ON AIR NOW

LISTEN NOW

Weather

clear-night
79°
Sct Thunderstorms
H 91° L 76°
  • clear-night
    79°
    Current Conditions
    Sct Thunderstorms. H 91° L 76°
  • partly-cloudy-tstorms-day
    91°
    Afternoon
    Sct Thunderstorms. H 91° L 76°
  • partly-cloudy-tstorms-day
    83°
    Evening
    Sct Thunderstorms. H 91° L 76°
LISTEN
PAUSE
ERROR

The latest newscast

00:00 | 00:00

LISTEN
PAUSE
ERROR

The latest traffic report

00:00 | 00:00

LISTEN
PAUSE
ERROR

The latest forecast

00:00 | 00:00

Orlando, FL Entertainment

Upcoming Events See All

See More

The Latest Headlines You Need To Know

  • A 17-year-old Texas girl who stepped up during a family emergency has earned praise from social media users across the globe after a tender photo of her with her baby brother went viral.  Candice Curry, of San Antonio, told ABC News that a family emergency kept her and her husband from being able to pick up 3-year-old James from his school on May 25. They called their teen daughter, Stiles Parish, and asked her to step in for them.  Curry said it was the first time they’d asked Stiles to pick up one of her younger siblings.  “I figured she had gone to get him, and (had) taken him home,” Curry told ABC News. “Later that day, I saw the picture on her Instagram and realized that she had taken him back to school.” >> Read more trending news Stiles, who is studying to become a nurse, took James back to class with her. In the Instagram photo, which bore the caption, “Take your kid to school,” James is sleeping peacefully in his big sister’s arms as she listens to the day’s lesson.  “She told me that she didn’t want to be counted absent, and that she didn’t want to miss any work,” Curry said of her daughter. “She not only helped our family out, but returned to her responsibility at school.” The teacher was unfazed by Stiles’ small guest, Curry said.  The mom, who said the photo “made (her) heart want to explode,” soon shared the image on her own Facebook page, where it received thousands of reactions and was shared across the social media platform.  “I'm not sure on the legalities here or what kind of rules were broken but I also just don't care,” Curry wrote in the Facebook post. “My sweet teenager helped her family out and returned to her other responsibility while snuggling her baby brother.  “I'm either the worst mom in the world or totally nailing it. Please don't tell me which one. Let me live in ignorant bliss while I stare at this picture.  “Life is short. These are the moments that make it so incredibly sweet.” Curry told ABC News that the photo showed her that despite the 14-year age difference between the two siblings, they still have a close bond.  “The fact that he is sleeping so comfortably on her in the middle of a class full of teenagers tells me how much he trusts her,” Curry said. “As a mom, it makes me so thankful that they have this kind of relationship, and I pray it will always stay that way.”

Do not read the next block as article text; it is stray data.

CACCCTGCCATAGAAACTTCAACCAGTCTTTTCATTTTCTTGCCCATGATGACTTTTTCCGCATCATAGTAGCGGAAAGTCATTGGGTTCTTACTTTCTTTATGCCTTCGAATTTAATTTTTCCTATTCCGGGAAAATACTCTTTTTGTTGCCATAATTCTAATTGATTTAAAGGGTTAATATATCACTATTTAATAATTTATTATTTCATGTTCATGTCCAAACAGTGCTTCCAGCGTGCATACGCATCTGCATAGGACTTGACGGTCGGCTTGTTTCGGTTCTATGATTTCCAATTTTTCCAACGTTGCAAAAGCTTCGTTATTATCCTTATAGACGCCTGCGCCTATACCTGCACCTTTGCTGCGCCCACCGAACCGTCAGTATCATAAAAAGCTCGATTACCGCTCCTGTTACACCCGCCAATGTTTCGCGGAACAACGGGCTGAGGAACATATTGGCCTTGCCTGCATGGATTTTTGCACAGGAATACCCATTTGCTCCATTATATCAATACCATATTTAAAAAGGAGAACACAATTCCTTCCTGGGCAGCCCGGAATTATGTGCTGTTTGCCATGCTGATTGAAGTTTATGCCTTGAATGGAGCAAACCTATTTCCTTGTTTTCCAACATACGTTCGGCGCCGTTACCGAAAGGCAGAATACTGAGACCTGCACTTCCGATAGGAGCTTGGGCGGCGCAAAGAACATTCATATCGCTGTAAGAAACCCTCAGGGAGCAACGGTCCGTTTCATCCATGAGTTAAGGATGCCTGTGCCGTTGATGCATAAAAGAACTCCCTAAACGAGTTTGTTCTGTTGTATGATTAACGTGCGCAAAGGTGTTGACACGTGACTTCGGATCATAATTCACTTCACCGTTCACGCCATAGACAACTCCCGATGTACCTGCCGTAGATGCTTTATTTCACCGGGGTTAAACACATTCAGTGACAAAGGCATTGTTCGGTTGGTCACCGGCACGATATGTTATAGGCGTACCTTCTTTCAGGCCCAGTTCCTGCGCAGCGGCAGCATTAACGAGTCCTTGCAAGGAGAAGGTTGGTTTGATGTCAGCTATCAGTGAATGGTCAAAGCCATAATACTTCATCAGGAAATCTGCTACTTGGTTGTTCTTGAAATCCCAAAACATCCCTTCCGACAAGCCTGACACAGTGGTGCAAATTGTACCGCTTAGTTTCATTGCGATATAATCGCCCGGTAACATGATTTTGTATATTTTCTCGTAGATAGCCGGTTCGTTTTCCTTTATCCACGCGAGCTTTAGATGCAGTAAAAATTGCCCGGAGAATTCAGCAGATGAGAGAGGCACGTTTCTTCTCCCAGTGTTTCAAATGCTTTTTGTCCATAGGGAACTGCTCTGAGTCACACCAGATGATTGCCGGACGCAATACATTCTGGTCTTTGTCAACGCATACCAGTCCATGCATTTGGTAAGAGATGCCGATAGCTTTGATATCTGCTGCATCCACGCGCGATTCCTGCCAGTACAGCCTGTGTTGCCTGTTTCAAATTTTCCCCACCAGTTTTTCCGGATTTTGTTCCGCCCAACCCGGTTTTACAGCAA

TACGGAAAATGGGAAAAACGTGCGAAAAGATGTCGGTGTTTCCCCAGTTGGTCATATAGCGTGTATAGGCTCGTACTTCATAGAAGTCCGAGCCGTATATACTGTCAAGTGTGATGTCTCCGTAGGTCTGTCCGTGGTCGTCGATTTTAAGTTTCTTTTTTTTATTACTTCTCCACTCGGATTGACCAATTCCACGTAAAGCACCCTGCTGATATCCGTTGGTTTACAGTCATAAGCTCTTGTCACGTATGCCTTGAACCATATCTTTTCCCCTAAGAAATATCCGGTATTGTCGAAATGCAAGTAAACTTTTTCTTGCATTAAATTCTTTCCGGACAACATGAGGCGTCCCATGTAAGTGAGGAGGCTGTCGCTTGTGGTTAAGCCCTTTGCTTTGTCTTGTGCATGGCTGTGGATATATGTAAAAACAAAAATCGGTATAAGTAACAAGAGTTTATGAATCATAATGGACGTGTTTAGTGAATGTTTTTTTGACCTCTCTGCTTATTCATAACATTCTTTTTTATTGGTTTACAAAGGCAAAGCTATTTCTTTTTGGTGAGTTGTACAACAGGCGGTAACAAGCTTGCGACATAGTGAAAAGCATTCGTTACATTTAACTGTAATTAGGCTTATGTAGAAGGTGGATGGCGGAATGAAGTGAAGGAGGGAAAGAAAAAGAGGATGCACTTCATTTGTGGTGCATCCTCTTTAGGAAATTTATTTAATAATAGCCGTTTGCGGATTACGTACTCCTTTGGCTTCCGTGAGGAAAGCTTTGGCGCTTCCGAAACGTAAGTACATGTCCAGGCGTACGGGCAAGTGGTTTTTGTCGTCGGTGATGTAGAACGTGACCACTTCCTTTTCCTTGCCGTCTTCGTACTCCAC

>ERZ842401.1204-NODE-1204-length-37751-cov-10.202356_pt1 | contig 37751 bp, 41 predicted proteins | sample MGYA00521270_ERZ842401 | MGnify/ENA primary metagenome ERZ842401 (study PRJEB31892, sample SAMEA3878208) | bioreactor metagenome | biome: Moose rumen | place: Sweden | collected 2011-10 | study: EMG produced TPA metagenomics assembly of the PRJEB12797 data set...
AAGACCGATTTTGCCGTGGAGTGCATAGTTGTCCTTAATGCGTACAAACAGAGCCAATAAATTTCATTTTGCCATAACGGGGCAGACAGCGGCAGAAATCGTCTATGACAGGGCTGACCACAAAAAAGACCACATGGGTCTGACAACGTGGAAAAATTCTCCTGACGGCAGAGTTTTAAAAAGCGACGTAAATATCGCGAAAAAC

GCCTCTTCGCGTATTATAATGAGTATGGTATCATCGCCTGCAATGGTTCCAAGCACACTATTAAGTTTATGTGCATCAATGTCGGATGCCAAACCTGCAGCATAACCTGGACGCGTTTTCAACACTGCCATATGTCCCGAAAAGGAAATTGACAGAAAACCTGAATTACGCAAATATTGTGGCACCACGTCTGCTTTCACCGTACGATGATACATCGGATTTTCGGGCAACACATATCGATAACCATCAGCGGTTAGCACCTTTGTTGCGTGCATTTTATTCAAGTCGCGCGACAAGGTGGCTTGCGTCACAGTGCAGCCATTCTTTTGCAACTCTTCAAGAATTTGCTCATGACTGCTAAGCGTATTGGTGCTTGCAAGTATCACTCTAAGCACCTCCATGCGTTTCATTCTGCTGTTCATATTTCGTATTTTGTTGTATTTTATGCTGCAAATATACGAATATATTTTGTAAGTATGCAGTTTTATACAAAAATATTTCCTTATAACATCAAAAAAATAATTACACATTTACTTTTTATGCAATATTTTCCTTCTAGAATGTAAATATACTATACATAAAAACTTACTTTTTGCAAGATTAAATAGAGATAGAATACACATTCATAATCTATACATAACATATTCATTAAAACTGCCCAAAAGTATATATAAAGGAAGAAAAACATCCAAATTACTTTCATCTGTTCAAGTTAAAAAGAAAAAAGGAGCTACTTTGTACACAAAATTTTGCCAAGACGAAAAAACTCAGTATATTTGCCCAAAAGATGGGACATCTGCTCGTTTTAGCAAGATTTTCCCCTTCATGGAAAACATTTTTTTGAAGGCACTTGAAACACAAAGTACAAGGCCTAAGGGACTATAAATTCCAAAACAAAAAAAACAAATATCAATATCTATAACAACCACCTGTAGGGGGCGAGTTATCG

• The line wraps around orange cones and security guards at Disney Springs.  News 96 five wdbo’s Samantha Jordan is walking the line talking to people hoping to wow the judges enough to make the cut and the reality TV show.  One contestant is just 17.  He says he’s always wanted to sing to make people happy.  She also spoke with singer Summer Moon who is standing in line with her Ukulele hoping to get a shot at the show.  Another young woman near the front of the line tells Jordan she just needs the courage and strength for the audition and she knows she can do it.